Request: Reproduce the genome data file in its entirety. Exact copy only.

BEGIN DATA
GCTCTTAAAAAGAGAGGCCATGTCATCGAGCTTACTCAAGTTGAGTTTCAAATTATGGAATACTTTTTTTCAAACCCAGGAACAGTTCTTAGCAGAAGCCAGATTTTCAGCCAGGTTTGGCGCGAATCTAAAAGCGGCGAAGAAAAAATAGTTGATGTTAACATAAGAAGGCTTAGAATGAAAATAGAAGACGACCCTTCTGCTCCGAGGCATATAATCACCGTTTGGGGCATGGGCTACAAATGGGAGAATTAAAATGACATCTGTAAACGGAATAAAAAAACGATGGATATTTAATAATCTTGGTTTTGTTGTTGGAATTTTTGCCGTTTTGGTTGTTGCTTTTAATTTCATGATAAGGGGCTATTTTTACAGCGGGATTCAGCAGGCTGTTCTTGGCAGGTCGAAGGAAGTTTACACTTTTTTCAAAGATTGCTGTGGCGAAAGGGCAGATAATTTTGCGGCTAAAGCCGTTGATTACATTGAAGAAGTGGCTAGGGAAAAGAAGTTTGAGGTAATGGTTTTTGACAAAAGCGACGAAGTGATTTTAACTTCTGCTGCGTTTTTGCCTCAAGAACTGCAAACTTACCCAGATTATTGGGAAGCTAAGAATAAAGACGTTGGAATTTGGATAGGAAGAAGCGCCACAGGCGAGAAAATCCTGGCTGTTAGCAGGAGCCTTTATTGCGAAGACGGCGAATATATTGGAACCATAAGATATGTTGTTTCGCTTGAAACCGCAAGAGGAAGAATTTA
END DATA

GCTCTTAAAAAGAGAGGCCATGTCATCGAGCTTACTCAAGTTGAGTTTCAAATTATGGAATACTTTTTTTCAAACCCAGGAACAGTTCTTAGCAGAAGCCAGATTTTCAGCCAGGTTTGGCGCGAATCTAAAAGCGGCGAAGAAAAAATAGTTGATGTTAACATAAGAAGGCTTAGAATGAAAATAGAAGACGACCCTTCTGCTCCGAGGCATATAATCACCGTTTGGGGCATGGGCTACAAATGGGAGAATTAAAATGACATCTGTAAACGGAATAAAAAAACGATGGATATTTAATAATCTTGGTTTTGTTGTTGGAATTTTTGCCGTTTTGGTTGTTGCTTTTAATTTCATGATAAGGGGCTATTTTTACAGCGGGATTCAGCAGGCTGTTCTTGGCAGGTCGAAGGAAGTTTACACTTTTTTCAAAGATTGCTGTGGCGAAAGGGCAGATAATTTTGCGGCTAAAGCCGTTGATTACATTGAAGAAGTGGCTAGGGAAAAGAAGTTTGAGGTAATGGTTTTTGACAAAAGCGACGAAGTGATTTTAACTTCTGCTGCGTTTTTGCCTCAAGAACTGCAAACTTACCCAGATTATTGGGAAGCTAAGAATAAAGACGTTGGAATTTGGATAGGAAGAAGCGCCACAGGCGAGAAAATCCTGGCTGTTAGCAGGAGCCTTTATTGCGAAGACGGCGAATATATTGGAACCATAAGATATGTTGTTTCGCTTGAAACCGCAAGAGGAAGAATTTA